When we look at big 2023 hits like "Evil Dead Rise" ($147 million worldwide) or "Five Nights at Freddy's" ($291 million worldwide), we're talking about movies that spent relatively big on marketing. Sony made a choice to be more targeted with "Tarot" by forgoing a $20 million campaign that would have made it much harder for the film to profit. That meant no traditional TV spots, for example, or even billboards. But as Glassgold explained, that probably wouldn't have been money well spent, in this case:

"If we're looking [at] the comparable lead ups, it would've been during the NBA finals, or the NCAA championships. Our audience is just not on network TV watching these shows. So when you spend X off-set, if you're talking about NBA finals or NCAA championships, you're spending millions of dollars on television and your audience isn't there."

Indeed, traditional TV is dying a very slow death right now in the streaming era. Even major sports are moving to streaming, with the NFL recently cutting a deal to broadcast games on Netflix exclusively on Christmas. Would spending millions on TV spots have added equivalent millions to the box office? Sony's thinking was no, it would not. So, they went about it another way and went all-in on an all-digital, highly-targeted campaign. Looking over the numbers, it appears that strategy worked quite well for them.

Knowing the target audience for Tarot

Again, Glassgold couldn't provide a precise figure for the marketing but social media ads and YouTube are far cheaper than traditional methods. So, given the low $8.5 million production budget and a smaller-than-usual campaign for a studio movie, this film has undoubtedly done well for itself in an under-the-radar way — especially once VOD is factored into the equation for "Tarot." As for how Sony went about executing this targeted campaign? It all had to do with knowing the audience.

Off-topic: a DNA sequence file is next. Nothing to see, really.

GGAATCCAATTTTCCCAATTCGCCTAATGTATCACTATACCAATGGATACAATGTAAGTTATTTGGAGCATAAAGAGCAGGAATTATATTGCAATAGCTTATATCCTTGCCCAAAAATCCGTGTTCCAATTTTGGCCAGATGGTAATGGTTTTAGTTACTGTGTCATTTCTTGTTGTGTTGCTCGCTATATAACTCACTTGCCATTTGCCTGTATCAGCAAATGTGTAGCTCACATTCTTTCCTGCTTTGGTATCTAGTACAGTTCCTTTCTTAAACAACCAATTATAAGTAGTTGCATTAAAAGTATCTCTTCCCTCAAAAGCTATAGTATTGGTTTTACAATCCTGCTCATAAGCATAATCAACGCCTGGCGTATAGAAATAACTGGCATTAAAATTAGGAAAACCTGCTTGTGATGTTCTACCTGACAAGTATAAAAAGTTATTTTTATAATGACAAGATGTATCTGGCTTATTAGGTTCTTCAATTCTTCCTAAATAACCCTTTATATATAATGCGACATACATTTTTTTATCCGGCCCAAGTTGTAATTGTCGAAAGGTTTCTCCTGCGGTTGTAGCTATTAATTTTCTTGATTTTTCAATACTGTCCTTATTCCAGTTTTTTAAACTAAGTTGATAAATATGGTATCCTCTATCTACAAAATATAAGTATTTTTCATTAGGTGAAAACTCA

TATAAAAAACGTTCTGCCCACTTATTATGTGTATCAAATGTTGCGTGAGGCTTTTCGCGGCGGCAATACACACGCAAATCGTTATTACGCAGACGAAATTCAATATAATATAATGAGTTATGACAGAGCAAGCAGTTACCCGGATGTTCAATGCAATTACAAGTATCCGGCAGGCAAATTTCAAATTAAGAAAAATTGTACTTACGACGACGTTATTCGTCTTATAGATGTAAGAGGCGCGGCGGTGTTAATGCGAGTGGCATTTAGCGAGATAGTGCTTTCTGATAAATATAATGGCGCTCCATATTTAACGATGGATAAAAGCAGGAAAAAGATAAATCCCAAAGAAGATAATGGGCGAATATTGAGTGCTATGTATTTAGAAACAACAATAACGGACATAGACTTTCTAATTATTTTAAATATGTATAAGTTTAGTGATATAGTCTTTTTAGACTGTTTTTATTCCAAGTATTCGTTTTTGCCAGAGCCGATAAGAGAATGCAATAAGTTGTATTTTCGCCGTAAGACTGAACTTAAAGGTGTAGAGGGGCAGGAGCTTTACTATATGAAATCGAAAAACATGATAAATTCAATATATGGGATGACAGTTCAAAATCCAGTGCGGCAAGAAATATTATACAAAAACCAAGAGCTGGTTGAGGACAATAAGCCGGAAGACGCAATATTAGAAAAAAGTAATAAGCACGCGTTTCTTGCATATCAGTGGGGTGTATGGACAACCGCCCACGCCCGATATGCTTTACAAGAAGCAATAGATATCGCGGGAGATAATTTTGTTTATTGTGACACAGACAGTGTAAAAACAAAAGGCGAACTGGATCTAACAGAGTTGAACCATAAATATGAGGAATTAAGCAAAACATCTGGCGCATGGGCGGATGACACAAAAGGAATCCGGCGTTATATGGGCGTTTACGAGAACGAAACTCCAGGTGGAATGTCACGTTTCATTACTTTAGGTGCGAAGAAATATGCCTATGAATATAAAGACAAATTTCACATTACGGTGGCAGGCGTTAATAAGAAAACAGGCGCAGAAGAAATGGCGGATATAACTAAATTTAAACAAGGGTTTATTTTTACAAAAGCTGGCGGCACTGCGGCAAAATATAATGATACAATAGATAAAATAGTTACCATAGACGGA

Sony decided before production that it was going to be a PG-13 movie and not an R. As a result, they knew they were going for a younger audience, one that tends to connect with media online. "We have a demographic that certainly skews younger," Glassgold said. "In many ways this movie plays what we like to call gateway horror. Since we're not showing the gore and kills on screen, in a sense it plays to even a broader audience and a younger audience." The team also had a couple of successful touchstones they looked to while making the film:

"We felt conceptually, some of our north stars on this movie were the 'Ouija' movies and 'Truth or Dare,' which played to really wide audiences and we felt like that lined up conceptually with what this movie was,"

2014's "Ouija" was a huge hit for Universal in its day, taking in $103 million worldwide against a $5 million budget. Similarly, 2018's "Truth or Dare" made a massive $95 million against a tiny $3.5 million budget. While a sequel to that film never materialized, Blumhouse did try to make it happen. In any event, those were successful examples of PG-13 horror finding a huge audience.